I’ve googled extensively to find out whether celiacs get sick from kissing someone who has consumed gluten, and although research hasn’t been done on the effects of saliva on gluten, the consensus from the field in forums is yes. Kissing is not something I am going to give up, but getting sick is also not OK; for me, it means being a zombie for a week and over time dramatically increasing risks of getting cancer, osteoporosis, and other autoimmune disease.

Here are the most common tips:
*ask your date to brush his or her teeth before kissing you
*ask your date to not consume anything containing gluten for a few hours before kissing
*ask your date to rinse with water before going in for a smooch
*if you’re dating a woman, ask her to wear gluten-free lipstick
*if you’re dating a man, ask him to brush gluten crumbs from his moustache!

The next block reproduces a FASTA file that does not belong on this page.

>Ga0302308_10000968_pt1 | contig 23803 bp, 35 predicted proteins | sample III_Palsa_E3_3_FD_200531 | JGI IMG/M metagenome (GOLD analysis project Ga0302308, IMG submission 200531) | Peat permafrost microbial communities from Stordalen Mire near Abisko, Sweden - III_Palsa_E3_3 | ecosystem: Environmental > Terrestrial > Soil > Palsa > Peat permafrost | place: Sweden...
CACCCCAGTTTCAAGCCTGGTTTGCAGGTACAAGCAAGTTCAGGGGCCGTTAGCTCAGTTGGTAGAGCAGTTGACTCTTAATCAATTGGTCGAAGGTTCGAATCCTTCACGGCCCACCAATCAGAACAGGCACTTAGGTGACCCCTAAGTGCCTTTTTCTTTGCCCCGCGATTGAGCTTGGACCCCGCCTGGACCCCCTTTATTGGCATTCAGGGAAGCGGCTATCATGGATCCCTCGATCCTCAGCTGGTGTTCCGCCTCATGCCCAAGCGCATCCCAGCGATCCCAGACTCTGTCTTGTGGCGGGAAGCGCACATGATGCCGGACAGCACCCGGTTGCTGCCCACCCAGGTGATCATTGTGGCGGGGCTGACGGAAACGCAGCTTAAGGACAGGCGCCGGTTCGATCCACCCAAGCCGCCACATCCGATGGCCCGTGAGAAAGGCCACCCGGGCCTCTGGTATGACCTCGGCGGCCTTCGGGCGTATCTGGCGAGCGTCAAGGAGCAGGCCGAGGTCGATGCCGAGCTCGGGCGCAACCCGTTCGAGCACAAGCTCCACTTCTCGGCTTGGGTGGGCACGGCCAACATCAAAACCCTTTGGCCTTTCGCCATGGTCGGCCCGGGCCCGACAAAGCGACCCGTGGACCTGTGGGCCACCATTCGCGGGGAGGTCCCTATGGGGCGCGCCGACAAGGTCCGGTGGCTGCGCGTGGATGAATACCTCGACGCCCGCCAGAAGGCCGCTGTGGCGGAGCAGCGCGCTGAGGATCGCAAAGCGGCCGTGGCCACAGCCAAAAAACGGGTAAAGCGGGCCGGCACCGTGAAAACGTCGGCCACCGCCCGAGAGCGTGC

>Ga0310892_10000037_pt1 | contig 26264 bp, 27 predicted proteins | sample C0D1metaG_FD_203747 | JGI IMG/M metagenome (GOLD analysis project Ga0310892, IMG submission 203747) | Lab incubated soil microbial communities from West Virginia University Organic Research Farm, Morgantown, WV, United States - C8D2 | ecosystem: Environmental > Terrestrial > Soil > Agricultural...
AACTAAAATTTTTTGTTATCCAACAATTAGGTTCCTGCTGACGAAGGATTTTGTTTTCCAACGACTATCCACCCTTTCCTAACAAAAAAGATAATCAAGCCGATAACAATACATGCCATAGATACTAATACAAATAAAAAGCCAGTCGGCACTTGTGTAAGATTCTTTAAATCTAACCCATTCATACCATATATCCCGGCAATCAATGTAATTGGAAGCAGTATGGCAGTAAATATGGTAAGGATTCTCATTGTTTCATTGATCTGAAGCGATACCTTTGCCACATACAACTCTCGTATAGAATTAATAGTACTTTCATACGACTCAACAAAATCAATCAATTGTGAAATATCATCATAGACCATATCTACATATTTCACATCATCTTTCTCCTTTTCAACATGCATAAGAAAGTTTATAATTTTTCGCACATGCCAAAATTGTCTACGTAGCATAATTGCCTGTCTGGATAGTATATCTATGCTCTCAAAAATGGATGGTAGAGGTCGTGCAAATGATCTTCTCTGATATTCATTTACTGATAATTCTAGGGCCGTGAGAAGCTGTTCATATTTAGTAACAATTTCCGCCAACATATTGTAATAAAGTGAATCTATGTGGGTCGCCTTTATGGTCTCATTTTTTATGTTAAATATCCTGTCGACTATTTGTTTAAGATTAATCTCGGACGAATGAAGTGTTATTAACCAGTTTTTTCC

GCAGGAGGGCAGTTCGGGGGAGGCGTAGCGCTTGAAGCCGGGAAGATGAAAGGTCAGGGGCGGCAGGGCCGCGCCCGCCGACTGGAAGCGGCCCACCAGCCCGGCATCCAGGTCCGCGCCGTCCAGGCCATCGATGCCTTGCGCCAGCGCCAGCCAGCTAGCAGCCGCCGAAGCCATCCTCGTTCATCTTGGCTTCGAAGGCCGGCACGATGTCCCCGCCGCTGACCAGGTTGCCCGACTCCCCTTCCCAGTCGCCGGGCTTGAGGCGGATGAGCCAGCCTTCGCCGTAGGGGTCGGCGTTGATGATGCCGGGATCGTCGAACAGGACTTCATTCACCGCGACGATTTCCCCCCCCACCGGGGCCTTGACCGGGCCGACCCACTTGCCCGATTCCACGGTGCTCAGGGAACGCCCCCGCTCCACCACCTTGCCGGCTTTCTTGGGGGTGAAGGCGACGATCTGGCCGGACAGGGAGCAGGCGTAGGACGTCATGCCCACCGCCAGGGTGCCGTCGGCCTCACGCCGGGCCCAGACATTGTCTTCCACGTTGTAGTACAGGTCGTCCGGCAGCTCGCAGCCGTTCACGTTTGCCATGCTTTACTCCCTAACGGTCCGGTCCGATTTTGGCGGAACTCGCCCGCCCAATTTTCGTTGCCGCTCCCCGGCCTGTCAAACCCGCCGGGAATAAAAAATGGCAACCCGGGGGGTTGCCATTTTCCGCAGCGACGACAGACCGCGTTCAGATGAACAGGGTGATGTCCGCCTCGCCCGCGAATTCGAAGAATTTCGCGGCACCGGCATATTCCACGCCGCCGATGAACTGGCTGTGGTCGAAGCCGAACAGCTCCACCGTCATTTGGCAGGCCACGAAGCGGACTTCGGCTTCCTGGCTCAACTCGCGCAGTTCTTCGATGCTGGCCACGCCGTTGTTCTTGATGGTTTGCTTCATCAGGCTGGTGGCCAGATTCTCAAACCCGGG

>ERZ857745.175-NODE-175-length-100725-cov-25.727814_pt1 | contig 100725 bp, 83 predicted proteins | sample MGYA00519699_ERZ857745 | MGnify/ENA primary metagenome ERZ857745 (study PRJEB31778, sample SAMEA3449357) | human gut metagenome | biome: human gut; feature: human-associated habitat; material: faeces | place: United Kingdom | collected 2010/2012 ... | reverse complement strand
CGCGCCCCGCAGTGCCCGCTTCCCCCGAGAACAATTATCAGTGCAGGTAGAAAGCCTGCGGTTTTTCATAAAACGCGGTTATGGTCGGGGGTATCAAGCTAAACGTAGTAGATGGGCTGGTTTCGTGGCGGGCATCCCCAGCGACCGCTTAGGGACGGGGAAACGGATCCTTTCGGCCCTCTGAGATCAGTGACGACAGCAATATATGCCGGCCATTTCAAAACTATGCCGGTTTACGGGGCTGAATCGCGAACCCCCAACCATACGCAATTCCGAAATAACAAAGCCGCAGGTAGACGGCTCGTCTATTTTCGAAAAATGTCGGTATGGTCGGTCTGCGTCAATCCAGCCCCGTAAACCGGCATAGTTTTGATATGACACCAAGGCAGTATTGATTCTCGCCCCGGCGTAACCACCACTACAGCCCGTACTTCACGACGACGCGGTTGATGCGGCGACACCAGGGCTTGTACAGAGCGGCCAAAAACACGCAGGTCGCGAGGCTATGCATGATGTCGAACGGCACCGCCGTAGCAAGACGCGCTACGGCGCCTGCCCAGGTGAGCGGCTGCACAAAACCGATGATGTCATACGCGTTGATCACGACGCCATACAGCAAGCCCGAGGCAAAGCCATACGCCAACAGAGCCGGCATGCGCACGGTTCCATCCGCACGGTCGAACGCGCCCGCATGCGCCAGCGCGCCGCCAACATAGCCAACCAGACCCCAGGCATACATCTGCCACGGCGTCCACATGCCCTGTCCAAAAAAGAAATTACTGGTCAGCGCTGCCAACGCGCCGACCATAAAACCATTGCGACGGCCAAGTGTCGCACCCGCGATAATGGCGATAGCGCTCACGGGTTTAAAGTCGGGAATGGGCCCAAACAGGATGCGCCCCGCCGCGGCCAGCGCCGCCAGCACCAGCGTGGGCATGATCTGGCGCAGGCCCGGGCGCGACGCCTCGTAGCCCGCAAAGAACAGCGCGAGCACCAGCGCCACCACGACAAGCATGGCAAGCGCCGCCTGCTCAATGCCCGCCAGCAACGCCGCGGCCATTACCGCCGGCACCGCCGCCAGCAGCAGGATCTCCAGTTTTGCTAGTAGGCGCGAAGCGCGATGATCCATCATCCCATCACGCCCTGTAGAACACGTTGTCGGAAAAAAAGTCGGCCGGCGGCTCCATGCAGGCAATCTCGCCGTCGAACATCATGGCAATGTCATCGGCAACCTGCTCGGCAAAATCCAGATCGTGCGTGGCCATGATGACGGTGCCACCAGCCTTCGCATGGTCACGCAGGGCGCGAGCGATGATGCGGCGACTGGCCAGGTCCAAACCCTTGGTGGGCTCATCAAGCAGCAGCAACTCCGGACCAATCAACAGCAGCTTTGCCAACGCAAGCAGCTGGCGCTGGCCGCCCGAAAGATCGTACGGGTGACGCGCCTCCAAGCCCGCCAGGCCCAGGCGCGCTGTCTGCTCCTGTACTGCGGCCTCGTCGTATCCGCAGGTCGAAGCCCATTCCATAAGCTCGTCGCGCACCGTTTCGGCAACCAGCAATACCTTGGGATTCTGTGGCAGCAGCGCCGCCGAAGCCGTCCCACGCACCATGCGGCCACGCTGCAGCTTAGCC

Spontaneous, no? Sweet and romantic? Yes. Being celiac and defining your needs means your date has to value you to kiss you.

Here’s looking forward to some passionate gluten-free kisses. Step one in this video is also to brush and floss. And hey, it’s never a bad idea to brush and floss.

15 Comments

  1. Rubberband Girl

    This is very interesting, as just this weekend I was at a conference in SF and something strange happened – I asked a woman at the breakfast table to pass me a basket of muffins. She got this horrified look on her face, saying that she was gluten-free and couldn’t touch the stuff. I wasn’t asking her to grab them all with her hands, just the wire part of the basket, and it totally put me off.

    I understand a little better now, but perhaps she could have made it more clear. Instead I interpreted it as an irrational paranoia.

    And it did seem a little rude.